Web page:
Wilmer Guzman Salguero v. Kirstjen Nielsen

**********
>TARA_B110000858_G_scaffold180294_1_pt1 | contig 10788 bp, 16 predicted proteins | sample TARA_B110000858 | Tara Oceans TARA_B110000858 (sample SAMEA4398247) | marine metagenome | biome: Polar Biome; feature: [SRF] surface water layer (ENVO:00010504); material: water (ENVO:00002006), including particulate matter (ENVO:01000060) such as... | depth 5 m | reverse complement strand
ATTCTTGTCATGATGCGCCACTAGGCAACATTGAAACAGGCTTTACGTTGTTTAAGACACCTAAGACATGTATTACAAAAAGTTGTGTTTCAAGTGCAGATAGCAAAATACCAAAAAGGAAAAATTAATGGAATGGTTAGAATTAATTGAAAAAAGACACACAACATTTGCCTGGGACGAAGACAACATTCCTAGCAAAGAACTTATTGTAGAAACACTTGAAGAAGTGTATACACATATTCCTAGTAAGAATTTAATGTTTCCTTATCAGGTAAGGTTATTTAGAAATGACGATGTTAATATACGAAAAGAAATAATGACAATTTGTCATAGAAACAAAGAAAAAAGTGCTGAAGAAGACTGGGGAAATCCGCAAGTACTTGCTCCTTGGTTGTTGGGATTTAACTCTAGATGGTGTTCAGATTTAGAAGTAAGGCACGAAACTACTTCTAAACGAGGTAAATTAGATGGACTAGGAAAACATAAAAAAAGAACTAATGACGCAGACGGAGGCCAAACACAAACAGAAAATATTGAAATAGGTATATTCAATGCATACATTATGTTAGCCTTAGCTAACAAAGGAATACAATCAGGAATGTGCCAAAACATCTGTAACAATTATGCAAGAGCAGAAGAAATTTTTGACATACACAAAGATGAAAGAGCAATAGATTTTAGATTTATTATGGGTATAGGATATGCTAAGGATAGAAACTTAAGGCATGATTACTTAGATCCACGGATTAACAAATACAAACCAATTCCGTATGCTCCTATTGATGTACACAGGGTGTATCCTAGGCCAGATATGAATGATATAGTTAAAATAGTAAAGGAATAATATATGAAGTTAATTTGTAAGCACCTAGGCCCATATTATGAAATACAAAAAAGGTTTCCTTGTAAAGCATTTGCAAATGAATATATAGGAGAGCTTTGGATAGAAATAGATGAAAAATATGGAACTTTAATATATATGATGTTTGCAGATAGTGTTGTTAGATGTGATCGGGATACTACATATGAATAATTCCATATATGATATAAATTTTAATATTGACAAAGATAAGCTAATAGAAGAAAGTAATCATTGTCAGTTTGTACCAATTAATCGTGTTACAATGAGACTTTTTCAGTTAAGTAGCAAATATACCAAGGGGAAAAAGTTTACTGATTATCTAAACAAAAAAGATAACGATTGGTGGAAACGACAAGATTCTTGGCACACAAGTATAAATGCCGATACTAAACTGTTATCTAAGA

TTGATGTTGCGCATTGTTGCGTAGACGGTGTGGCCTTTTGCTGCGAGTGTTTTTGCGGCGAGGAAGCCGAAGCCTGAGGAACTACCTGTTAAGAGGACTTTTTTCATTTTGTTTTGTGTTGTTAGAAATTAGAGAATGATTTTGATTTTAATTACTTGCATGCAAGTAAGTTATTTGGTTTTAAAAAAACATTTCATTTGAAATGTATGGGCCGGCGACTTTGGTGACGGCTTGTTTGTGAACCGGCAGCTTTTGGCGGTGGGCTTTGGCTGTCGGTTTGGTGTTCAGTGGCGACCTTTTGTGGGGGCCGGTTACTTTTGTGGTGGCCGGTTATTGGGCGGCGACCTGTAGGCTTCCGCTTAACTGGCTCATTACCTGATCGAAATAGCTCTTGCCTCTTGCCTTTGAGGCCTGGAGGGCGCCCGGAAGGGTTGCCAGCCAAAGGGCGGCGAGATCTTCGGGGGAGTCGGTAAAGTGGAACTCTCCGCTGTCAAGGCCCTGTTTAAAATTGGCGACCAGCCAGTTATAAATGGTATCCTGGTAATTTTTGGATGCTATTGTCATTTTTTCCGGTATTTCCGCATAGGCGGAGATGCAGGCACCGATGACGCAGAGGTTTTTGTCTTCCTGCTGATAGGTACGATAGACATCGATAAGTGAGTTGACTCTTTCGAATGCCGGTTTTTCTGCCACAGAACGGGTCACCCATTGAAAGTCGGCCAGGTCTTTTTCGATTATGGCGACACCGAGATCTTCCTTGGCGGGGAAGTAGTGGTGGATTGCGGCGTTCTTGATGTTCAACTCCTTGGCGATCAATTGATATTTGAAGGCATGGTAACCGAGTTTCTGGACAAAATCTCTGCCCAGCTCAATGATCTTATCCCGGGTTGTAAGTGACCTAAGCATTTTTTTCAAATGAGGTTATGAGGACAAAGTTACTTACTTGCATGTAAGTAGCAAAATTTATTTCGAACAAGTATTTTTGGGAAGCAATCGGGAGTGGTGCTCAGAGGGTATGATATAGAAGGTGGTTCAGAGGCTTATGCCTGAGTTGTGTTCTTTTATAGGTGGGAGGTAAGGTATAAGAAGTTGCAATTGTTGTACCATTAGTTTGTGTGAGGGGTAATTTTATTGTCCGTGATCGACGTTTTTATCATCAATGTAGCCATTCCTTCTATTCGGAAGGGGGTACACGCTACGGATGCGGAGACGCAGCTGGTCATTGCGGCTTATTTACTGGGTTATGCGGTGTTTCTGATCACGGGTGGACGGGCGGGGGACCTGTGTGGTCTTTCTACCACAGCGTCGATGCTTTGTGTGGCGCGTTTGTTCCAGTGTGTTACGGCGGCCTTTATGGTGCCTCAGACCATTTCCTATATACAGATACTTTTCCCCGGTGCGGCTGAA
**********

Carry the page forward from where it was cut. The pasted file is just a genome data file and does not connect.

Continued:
NOT FOR PUBLICATION FILED UNITED STATES COURT OF APPEALS SEP 10 2019 MOLLY C. DWYER, CLERK U.S. COURT OF APPEALS FOR THE NINTH CIRCUIT WILMER GUZMAN SALGUERO, No. 18-55160 Plaintiff-Appellant, D.C. No. 2:17-cv-03883-VAP-JEM v. KIRSTJEN NIELSEN; et al., MEMORANDUM* Defendants-Appellees. Appeal from the United States District Court for the Central District of California Virginia A. Phillips, District Judge, Presiding Argued and Submitted August 12, 2019 Pasadena, California Before: CALLAHAN, D.M. FISHER,** and R. NELSON, Circuit Judges. Appellant, a lawful permanent resident, was denied naturalization. He filed a complaint with the district court seeking de novo review of the denial under 8 U.S.C. § 1421(c). The district court dismissed under Federal Rules of Civil Procedure 12(b)(6) for failure to state a claim upon which relief can be granted. * This disposition is not appropriate for publication and is not precedent except as provided by Ninth Circuit Rule 36-3. ** The Honorable D. Michael Fisher, United States Circuit Judge for the U.S. Court of Appeals for the Third Circuit, sitting by designation. Appellant subsequently appealed to this court, asserting the district court impermissibly dismissed his appeal by only considering his claim under § 1421(c) and failing to consider his claim under 8 U.S.C. § 1447(b). We affirm the judgment of the district court as it pertains to Appellant’s claim under § 1421(c). As to Appellant’s new argument that the district court should have considered his petition for naturalization under § 1447(b), we find the district court did not have jurisdiction to do so. The Attorney General has “[t]he sole authority to naturalize persons as citizens of the United States.” 8 U.S.C. § 1421(a). The United States Citizenship and Immigration Services (“USCIS”) administers this authority for the Attorney General. 6 U.S.C. § 271(b)(2); 8 U.S.C. § 1103(a)(1). District courts are only granted jurisdiction over naturalization matters in two distinct circumstances. First, once the agency hands down a final determination an applicant can seek judicial review of “such denial” under § 1421(c). Second, if USCIS fails to make an initial determination in a timely manner, an applicant may petition the district court to either decide the matter or compel the agency to do so under § 1447(b). This “statutory scheme aims to provide USCIS with an incentive to decide applications in a timely fashion or risk losing jurisdiction to decide those applications in the first instance.” Yith v. Nielsen, 881 F.3d 1155, 1164 (9th Cir. 2018) (quoting Bustamante v. Napolitano, 582 F.3d 403, 410 (2d Cir. 2009)). 2 1. We review the dismissal of a complaint for failure to state a claim de novo. Id. at 1161. In this case, the motion to dismiss Appellant’s § 1421(c) claim was properly granted. USCIS correctly determined Appellant was statutorily ineligible for naturalization because of his aggravated felony conviction. 8 U.S.C. § 1101(f)(8); 8 C.F.R. § 316.10(b)(1)(ii). As such, Appellant could not have stated a claim for which relief could be granted and dismissal was appropriate. We therefore affirm the judgment of the district court. 2. The ...

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